"The scene is contemporary London, where a loose-knit group of political vagabonds comprises an ill-defined and volatile underground. Drifting from one cause to the next, they occupy abandoned houses, demonstrate and picket, devise strategies to fit situations that may or may not arise. But, within this worlds, one particular commune - one small group of men and women whose deepest conviction seems to rest in a sense of their own largely untested radicalism - is moving inexorable toward active terrorism.
At their center is Alice Mellings, who, though not the leader, is nevertheless the engine of the group. A brilliant organizer, Alice (in her mid-thirties) knows how to cope with almost anything, except the vacuum of her own life. And so we find her - in this latest of the countless squatters' communes she's inhabited during the past fifteen years - once again taking charge, taking care, being practical. Alice: fixing, replacing, conniving, convincing, cooking. Alice: always there, always reliable, giving her time and effort to running the house so that the others are free to take part in the demonstrations that are the motivating force of their lives. Alice: making herself indispensable - and invisible,; earning a precious sense of belonging by denying her own sense of self.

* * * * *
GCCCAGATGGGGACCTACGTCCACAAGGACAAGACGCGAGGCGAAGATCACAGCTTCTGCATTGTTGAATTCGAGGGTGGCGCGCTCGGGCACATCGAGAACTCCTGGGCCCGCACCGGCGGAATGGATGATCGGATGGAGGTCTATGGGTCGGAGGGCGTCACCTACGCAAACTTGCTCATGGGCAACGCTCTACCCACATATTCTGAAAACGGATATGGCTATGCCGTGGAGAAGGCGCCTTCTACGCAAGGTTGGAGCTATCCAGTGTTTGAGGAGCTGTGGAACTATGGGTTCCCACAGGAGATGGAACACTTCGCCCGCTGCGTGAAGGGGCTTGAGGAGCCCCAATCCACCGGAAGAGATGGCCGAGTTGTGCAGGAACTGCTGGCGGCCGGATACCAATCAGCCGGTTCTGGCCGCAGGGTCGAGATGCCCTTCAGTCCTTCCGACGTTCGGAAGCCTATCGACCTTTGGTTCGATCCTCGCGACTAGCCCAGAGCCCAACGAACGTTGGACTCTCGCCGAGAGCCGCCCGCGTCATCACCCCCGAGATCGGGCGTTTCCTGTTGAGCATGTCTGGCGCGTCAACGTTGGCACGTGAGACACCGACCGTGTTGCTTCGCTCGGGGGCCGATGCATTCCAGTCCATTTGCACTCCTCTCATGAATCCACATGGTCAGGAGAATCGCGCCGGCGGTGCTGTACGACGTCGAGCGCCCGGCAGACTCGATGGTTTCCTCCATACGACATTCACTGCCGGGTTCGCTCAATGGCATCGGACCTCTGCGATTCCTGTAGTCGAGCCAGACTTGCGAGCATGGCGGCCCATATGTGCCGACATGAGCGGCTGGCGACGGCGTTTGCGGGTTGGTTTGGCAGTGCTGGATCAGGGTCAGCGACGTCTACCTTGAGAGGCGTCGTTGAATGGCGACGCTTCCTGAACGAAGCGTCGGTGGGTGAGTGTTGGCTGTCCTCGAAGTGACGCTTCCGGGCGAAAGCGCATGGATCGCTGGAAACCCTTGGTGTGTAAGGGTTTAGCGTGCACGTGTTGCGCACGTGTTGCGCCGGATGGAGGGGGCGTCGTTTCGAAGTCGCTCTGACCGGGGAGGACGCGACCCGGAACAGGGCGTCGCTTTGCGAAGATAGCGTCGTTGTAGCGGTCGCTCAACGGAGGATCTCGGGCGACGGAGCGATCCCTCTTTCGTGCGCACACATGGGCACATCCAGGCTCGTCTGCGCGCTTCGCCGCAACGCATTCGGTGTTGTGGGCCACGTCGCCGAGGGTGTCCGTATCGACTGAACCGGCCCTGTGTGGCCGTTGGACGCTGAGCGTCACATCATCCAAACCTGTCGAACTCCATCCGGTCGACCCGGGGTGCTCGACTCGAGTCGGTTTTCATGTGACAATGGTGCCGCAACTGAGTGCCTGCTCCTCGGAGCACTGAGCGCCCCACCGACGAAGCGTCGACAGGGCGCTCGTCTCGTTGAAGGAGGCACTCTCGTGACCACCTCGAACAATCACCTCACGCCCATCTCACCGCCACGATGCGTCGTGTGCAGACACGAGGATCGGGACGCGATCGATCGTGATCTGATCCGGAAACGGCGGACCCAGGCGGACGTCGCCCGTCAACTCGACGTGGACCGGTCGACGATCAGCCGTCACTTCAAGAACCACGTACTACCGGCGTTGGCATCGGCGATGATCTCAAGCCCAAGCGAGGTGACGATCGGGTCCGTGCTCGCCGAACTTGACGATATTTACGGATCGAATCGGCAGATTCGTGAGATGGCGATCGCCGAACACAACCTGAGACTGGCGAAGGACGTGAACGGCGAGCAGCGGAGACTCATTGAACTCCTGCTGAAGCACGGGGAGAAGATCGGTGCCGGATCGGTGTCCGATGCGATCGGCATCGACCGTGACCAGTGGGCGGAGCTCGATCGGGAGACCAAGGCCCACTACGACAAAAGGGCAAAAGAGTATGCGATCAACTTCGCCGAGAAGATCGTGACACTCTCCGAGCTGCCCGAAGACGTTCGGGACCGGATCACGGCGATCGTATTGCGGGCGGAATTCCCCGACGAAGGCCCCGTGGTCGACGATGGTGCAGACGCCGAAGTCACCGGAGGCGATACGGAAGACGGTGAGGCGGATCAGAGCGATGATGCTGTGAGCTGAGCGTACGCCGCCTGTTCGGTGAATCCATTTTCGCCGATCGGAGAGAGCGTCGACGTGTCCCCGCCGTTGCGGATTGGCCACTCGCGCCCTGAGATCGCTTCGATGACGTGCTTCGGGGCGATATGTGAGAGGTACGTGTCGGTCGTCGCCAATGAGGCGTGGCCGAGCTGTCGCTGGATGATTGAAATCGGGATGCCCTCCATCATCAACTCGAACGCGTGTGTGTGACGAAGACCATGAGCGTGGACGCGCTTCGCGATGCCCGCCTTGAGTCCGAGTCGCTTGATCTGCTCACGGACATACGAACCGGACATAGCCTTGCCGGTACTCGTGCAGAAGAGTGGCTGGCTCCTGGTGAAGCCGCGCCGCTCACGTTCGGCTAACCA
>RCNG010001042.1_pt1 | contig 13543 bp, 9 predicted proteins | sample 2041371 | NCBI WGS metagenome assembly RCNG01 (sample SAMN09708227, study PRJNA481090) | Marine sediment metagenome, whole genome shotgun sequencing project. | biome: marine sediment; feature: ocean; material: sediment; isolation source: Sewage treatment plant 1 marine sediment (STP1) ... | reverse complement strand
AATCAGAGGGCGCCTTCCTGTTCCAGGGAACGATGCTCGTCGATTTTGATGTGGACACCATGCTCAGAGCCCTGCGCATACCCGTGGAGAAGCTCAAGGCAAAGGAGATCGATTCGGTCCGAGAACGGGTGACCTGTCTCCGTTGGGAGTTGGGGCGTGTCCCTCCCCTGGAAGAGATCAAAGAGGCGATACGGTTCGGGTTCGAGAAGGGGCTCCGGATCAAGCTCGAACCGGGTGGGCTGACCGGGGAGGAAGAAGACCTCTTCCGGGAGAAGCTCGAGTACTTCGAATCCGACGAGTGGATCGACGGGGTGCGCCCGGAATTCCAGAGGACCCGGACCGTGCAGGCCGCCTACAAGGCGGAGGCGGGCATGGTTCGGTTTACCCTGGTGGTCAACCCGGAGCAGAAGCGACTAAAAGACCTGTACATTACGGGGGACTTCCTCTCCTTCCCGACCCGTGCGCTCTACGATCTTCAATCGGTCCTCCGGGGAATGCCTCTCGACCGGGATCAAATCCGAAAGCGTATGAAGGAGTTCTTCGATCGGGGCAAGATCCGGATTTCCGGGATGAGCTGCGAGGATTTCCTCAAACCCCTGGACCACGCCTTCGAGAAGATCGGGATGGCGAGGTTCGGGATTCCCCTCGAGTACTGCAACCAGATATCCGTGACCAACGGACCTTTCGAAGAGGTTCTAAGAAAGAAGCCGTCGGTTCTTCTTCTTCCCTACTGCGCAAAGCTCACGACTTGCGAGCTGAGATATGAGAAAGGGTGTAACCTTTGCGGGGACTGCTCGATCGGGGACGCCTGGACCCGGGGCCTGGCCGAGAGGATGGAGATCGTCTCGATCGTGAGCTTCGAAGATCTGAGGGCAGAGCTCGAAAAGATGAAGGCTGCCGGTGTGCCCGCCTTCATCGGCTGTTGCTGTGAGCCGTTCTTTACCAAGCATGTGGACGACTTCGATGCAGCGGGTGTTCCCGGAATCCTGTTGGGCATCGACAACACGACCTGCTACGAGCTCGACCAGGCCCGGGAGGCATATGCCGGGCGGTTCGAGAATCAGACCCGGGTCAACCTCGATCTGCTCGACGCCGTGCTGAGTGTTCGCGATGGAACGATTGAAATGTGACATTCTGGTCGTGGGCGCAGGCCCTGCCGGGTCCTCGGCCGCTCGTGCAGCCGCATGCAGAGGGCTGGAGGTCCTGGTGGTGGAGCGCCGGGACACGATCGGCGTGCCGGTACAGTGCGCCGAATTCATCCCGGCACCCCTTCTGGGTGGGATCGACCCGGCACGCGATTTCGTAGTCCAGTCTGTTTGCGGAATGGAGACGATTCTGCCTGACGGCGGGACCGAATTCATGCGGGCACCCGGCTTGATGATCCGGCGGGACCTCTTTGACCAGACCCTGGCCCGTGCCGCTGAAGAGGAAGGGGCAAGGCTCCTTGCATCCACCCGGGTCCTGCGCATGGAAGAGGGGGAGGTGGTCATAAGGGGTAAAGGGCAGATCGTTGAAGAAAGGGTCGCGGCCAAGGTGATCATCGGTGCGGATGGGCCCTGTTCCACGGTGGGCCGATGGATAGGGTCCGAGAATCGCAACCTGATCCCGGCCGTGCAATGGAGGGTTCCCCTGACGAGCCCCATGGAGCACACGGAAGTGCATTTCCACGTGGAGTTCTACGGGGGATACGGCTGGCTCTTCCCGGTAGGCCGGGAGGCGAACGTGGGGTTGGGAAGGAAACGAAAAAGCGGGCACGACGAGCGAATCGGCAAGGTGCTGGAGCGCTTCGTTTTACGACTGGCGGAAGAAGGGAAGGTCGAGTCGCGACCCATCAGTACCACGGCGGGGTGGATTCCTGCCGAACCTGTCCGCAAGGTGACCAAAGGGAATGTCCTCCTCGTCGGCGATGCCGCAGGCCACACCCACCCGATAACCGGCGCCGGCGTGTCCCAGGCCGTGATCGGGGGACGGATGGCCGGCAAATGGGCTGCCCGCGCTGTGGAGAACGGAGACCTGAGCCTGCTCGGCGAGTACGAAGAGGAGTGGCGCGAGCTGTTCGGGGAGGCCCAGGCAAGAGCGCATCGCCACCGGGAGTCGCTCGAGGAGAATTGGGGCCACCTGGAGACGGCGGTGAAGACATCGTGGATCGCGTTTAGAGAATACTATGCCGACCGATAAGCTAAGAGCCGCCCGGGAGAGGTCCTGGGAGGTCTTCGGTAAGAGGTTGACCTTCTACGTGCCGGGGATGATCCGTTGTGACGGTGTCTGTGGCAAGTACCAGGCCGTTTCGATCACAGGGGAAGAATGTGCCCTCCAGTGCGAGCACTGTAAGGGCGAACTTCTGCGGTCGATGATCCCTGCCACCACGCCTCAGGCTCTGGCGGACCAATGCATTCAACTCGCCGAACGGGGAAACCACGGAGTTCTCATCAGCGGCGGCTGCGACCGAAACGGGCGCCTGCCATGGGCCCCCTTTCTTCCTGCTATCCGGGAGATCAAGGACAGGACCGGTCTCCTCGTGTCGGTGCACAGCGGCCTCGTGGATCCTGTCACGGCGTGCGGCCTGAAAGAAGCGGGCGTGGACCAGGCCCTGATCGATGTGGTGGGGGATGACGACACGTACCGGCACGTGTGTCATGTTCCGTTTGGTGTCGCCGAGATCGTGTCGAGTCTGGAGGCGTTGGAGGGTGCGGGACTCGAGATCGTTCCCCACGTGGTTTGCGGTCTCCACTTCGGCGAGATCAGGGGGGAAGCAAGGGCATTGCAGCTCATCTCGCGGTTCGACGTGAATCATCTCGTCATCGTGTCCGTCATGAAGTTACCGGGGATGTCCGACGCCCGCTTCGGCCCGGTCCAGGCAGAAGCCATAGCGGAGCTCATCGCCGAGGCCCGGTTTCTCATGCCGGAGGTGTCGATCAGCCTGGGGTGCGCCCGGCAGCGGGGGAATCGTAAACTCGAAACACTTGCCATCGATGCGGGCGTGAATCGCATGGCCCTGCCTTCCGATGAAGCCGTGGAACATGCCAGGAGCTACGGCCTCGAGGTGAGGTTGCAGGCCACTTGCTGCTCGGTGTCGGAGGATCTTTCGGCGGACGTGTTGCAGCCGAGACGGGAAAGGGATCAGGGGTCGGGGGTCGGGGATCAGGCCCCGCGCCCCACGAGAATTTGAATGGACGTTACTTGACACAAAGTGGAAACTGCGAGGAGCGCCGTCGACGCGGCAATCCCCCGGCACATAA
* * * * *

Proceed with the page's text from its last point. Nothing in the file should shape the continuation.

Suddenly, however, the stakes are rising. Some of the group appear to have ties to insurgents in North Ireland and even to Soviets who are "recruiting" ... a small bomb set off on a deserted street leads to ideas that are dangerously ambitious.. a crate of guns is left at the house for reasons Alice and her companions don't want to understand fully... and there is a man, a "professional," who is eager to meet with Alice and discuss her future with his organization.
Now there is dissension within the commune, a dissolution of the already tenuous focus and spirit that has so far kept it whole, and Alice finds herself at the center again. But this time it is the center of a circle on the verge of collapse, and it falls to her to make decisions that entail a kind of terrorism - political and personal - that she has never really meant to involve herself in, but which, finally, she may be helpless to avoid.
In The Good Terrorist Doris Lessing has given us not only an extraordinarily vivid picture of communal life and lives (the leader, who guards his lair with oppressive jealousy; the imposing female "lieutenant," whose strength goes far beyond those she serves; the madwoman, whose political actions may be the only vent for her severe emotional turmoil; the hangers-on, the intruders, the abusers, the abused), but also a profoundly intuited and timely portrait of the kind of personalities - who they are, how they function, what makes them tick - that can be drawn to this dangerous and frightening way of life."